Tuesday, June 20, 2006


The Davis Musical Theater Company has closed out its first full season at the new Hoblit Performing Arts Center with a sparkling, energetic production of the classic “Oklahoma!” produced by Jan and Steve Isaacson, Directed and staged by Michael Manley, with musical direction by Steve Isaacson and Choreography by Dian Hoel.

“Oklahoma!,” the first musical collaboration of Rodgers and Hammerstein, who later brought the world the likes of “Carousel,” “South Pacific,” “The King and I” and “Sound of Music,” changed the face of musical theater history when it debuted in 1943, for telling an emotional story through music, lyrics and dance as had never been before. Based on the play “Green Grow the Lilacs” by Lynn Riggs, “Oklahoma!” brought something akin to folk art to professional theater and won the Pulitzer prize for drama in 1944.

One dare not look too closely at the “plot” of this musical, for there is little there. At a time where we have come to follow heavy themes like “Les Miserables” or “Evita” or “Titanic,”, the story of a boy and a girl, their friends and a lunch box social is not exactly likely to provoke much psychological introspection.

The story is set in the Oklahoma territory, in 1907, the days just before statehood, and touches ever so lightly on the ongoing feud between farmers and cattlemen, though that definitely takes a back seat to the story of Curly, a cattleman, in love with Laurey, who lives on a farm with her Aunt Eller and the hired man, Jud Fry, the dark character who has his eye on Laurey, while Laurey has her eye on Curly.

Brennen Cull heads a strong cast in the role of Curly while Claire Lawrence is Laurey. Cull and Lawrence are just wonderful together. Both are blessed with strong, clear voices. The sparks fly when they argue, making the chemistry when they are emotionally together believable.

Mary Young is the perfect Aunt Eller, and you just haven’t lived until you’ve seen Young as a gun-totin’ senior citizen.

Jaime Tvrdik gives Jud Fry a sympathetic persona that we don’t often see (Steve Isaacson, doing the role decades ago, had that same touch). Fry is desperately in love with Laurey, but doesn’t know how to treat a woman and frightens her more than anything else.

Lauren Miller is an adorable hormone-charged Ado Annie, who falls in love with any guy who sweet talks her. Miller’s Annie is at the same time coy, flirtatious, and sometimes the stereotypical blonde airhead and she carries it off beautifully.

Hoping to save $50 so he can marry Annie is Will Parker (Brad Bong). Will and Annie are intellectually matched, and Bong gives a strong performance, imbued with a simple innocence, which works because he is as cute as he is talented.

Robert Bugg is Ali Hakim, the peddler whose eye is also set for Annie, though not in quite the same way as the lovestruck Will. Eddie Albert played this role in the 1955 movie and Bugg’s performance is every bit as good.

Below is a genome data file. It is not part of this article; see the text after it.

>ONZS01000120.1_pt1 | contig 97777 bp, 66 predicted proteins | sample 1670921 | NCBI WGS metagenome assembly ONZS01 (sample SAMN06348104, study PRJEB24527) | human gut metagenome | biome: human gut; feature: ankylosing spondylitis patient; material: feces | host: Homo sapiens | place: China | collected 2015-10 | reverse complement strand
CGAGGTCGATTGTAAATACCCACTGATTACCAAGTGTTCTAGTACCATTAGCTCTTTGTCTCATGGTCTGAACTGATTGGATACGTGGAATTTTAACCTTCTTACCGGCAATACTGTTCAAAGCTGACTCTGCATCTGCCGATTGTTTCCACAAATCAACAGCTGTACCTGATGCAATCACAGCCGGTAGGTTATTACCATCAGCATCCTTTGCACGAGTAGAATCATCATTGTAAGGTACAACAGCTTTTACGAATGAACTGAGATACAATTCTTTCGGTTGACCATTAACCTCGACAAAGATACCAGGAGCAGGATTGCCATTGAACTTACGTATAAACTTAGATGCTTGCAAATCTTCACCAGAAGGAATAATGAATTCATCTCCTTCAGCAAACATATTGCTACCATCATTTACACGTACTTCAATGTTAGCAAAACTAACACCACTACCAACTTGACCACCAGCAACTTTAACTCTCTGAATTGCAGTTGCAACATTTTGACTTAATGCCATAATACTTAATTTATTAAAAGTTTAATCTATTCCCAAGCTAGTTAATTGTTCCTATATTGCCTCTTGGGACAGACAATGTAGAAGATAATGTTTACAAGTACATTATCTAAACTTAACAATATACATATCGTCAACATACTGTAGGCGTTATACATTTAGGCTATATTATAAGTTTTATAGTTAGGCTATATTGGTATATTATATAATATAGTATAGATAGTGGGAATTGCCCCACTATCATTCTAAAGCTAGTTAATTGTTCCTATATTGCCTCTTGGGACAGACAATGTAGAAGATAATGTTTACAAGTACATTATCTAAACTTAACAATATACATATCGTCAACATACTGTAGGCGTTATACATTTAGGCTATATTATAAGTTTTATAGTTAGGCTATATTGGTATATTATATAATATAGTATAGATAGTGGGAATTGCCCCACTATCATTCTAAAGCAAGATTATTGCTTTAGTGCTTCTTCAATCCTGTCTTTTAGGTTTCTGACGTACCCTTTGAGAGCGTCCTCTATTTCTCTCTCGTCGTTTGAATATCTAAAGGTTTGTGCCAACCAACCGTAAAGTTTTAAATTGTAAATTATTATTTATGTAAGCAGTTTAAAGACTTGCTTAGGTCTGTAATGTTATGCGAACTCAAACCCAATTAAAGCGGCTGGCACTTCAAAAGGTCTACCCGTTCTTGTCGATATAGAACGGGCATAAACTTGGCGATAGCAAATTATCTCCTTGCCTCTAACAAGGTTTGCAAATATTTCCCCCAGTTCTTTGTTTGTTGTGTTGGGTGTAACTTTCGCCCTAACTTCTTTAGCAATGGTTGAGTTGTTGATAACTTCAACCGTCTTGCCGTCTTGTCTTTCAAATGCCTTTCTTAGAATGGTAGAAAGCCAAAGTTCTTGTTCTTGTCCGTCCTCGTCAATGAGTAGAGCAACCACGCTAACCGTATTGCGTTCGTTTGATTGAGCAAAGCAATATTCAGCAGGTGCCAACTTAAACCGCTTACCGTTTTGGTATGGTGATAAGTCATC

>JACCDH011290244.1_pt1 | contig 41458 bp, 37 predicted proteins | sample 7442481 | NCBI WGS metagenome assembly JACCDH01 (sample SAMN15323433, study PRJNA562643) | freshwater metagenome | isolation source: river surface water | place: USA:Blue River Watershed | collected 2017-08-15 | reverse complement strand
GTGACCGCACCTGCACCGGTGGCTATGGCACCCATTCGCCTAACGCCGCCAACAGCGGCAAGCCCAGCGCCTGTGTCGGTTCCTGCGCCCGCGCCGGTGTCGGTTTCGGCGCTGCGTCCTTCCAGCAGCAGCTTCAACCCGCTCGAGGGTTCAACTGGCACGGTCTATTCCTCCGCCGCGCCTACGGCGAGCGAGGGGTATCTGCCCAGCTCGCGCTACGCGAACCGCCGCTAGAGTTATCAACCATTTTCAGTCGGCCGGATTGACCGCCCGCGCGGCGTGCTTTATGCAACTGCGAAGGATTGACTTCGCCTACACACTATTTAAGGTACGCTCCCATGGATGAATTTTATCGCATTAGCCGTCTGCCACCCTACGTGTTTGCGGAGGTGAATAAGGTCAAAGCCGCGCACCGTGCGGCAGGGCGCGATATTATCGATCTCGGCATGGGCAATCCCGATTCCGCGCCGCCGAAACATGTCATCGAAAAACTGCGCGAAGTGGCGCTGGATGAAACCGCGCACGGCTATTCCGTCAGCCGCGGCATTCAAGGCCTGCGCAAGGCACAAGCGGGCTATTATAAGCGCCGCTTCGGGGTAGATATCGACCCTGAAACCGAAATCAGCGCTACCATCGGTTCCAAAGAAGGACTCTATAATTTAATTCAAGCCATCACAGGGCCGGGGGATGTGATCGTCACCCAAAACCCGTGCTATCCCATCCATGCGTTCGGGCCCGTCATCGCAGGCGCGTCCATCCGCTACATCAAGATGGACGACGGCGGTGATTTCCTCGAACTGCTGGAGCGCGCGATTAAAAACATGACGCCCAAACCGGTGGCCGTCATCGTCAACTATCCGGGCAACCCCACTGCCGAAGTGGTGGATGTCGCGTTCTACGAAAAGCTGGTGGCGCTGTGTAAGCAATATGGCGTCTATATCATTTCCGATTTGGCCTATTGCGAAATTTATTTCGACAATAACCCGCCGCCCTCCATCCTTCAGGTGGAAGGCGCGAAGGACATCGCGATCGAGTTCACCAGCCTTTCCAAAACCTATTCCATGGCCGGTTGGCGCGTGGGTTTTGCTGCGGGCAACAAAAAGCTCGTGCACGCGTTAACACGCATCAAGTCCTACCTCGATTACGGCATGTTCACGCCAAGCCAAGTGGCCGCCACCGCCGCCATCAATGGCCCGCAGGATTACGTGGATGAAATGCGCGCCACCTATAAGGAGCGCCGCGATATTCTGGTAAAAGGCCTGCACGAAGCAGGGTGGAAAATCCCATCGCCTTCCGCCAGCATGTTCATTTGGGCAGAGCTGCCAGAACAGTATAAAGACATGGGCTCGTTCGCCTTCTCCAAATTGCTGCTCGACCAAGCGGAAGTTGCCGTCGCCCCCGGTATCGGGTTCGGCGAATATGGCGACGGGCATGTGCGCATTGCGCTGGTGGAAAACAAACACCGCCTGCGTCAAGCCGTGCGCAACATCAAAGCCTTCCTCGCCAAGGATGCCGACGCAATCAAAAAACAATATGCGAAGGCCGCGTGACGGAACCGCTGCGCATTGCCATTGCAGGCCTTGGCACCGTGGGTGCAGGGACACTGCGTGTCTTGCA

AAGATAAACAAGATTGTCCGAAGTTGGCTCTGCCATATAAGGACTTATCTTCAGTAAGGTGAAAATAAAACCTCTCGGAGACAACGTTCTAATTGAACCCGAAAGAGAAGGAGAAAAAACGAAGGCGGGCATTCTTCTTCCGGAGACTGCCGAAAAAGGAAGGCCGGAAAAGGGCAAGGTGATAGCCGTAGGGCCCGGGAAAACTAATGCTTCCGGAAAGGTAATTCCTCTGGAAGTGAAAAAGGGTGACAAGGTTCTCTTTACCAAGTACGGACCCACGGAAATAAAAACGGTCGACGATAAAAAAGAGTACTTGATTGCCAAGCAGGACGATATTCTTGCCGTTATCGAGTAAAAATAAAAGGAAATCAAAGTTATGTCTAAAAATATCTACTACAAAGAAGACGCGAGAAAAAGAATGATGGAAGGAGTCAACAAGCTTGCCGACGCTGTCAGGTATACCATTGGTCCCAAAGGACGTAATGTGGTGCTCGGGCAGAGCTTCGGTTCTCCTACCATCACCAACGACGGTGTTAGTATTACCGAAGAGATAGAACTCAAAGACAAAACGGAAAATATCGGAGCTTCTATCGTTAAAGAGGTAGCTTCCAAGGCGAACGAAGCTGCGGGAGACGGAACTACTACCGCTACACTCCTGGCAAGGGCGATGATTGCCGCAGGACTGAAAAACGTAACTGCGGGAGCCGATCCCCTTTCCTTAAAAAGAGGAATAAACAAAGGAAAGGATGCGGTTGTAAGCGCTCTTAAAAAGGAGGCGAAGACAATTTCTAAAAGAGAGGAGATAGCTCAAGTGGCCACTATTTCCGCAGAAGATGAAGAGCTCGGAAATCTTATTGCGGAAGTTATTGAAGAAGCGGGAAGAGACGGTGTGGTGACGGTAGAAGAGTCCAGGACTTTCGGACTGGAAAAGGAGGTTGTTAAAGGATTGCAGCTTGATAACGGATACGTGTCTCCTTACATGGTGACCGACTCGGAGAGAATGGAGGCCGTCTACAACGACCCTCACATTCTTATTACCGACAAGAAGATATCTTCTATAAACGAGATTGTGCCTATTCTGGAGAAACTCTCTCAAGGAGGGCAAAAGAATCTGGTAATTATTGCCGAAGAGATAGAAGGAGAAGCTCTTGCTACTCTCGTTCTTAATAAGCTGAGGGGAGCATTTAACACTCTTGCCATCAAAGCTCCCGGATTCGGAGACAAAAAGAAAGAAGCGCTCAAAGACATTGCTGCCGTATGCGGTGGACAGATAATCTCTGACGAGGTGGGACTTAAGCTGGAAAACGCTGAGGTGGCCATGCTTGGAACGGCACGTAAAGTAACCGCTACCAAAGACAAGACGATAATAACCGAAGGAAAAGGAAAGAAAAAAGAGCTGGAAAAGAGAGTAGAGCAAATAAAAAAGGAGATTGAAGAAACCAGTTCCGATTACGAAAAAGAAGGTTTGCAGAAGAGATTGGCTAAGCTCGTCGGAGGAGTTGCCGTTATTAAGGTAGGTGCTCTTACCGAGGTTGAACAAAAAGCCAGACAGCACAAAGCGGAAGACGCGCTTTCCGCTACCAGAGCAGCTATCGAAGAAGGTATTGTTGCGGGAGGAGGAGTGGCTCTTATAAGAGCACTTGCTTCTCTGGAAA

Dian Hoel and Ryan Adame are “Dream Laurey” and “Dream Curly” in the Act 2 ballet.

The DMTC Orchestra is under the direction of Kate Jansen and is one of the better orchestras I’ve heard since DMTC moved into its new theater.

Costumes are by Jeanne Henderson, who has created a beautiful rainbow of colors for both the women and for the men. Henderson works so hard at making her costumes authentic, that it is a bit of a puzzlement to know why she puts Laurey in bib overalls in the opening scene. Though Claire Lawrence is cute as a button in them, the effect is jarring, seems contrary to the period, and contrasts negatively with all the frills and lace of her friends, or the utilitarian work skirt of Aunt Eller.

Jennifer Bonomo did the scenic design, including a beautiful rolling hill scene at the back. It is unfortunate that more care was not taken to make sure that the pieces of the wood lined up, as the gaps where the pieces did not meet properly were distracting.

Dannette Vasser, however, has done a beautiful job of lighting, especially the lovely sunrise which opens the show.

The Davis Musical Theater Company has settled into its new home and things are all coming together. This is the first show that didn’t feel “almost, but not quite ready” on opening night. There wasn’t even a crowd in the lobby waiting for the doors to open, 5 minutes before the publicized start of the performance.

With things finally coming together so nicely, it bodes well for an exciting 2006-2007 season.


Anonymous said...

Hi, I was in this show, and thanks for putting good stuff in it. I do wish that you had come on some other night other than opening night, we did much better the second weekend. Would you mind putting some stuff about the ensamble in it, and stop comparing us to the movie actors, because we did sooo much better?

Bev Sykes said...

The critic is supposed to come opening night. If a show isn't ready by opening night, that's the fault of the company, not the critic. However, I feel you guys did a wonderful job, and I said so in my review.